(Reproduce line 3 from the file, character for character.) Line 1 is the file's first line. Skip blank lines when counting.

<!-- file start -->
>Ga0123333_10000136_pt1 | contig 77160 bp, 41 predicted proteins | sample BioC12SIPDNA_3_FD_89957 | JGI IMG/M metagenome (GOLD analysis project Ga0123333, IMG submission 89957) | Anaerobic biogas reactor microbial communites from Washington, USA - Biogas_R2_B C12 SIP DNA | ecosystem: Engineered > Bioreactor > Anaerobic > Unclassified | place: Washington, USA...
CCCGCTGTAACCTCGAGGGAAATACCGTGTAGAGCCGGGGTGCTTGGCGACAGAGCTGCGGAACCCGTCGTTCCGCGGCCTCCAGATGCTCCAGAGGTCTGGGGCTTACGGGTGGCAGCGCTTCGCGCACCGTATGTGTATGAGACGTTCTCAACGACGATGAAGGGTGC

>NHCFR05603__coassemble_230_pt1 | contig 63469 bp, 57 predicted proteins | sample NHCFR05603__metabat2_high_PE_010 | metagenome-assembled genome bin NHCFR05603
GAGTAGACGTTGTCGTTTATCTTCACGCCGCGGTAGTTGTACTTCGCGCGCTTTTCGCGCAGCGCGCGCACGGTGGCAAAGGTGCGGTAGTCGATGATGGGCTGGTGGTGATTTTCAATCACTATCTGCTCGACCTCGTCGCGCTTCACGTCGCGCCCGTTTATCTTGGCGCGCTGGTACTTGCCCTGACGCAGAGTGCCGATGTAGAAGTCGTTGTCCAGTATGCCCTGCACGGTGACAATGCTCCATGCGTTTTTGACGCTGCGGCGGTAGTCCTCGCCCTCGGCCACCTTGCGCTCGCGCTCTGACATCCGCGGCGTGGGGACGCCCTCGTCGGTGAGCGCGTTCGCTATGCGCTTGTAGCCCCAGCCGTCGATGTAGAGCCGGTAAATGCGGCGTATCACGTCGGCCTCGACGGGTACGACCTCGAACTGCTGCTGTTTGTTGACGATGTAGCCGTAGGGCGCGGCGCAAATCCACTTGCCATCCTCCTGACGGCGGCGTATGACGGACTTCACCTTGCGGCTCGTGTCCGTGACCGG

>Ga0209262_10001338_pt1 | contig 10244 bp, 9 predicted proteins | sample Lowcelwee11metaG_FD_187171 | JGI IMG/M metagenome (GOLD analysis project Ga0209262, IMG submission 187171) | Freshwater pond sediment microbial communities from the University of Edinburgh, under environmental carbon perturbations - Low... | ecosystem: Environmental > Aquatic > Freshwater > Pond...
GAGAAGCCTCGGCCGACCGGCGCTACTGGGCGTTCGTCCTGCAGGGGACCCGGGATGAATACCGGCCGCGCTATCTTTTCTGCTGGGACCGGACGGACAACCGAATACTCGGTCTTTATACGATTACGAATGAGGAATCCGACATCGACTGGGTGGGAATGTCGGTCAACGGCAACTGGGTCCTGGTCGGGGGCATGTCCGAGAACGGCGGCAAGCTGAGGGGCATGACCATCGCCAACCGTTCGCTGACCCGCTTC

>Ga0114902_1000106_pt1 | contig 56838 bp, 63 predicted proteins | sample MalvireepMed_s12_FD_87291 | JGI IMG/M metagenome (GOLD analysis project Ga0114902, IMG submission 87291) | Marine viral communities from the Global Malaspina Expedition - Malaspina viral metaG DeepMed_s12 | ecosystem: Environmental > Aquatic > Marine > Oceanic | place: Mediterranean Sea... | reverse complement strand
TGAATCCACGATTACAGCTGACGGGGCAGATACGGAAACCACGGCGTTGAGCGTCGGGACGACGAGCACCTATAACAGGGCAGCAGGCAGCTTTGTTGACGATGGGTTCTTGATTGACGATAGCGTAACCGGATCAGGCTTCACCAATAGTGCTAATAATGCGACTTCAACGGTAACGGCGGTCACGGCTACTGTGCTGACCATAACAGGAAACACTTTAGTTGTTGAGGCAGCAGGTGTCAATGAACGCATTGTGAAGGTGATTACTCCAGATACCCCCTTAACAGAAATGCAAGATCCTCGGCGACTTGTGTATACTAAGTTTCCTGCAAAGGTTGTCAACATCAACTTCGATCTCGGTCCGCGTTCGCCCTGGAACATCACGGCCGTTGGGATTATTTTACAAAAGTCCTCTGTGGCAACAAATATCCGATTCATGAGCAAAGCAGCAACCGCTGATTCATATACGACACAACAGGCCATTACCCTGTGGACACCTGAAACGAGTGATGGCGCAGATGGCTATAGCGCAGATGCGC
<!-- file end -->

>NHCFR05603__coassemble_230_pt1 | contig 63469 bp, 57 predicted proteins | sample NHCFR05603__metabat2_high_PE_010 | metagenome-assembled genome bin NHCFR05603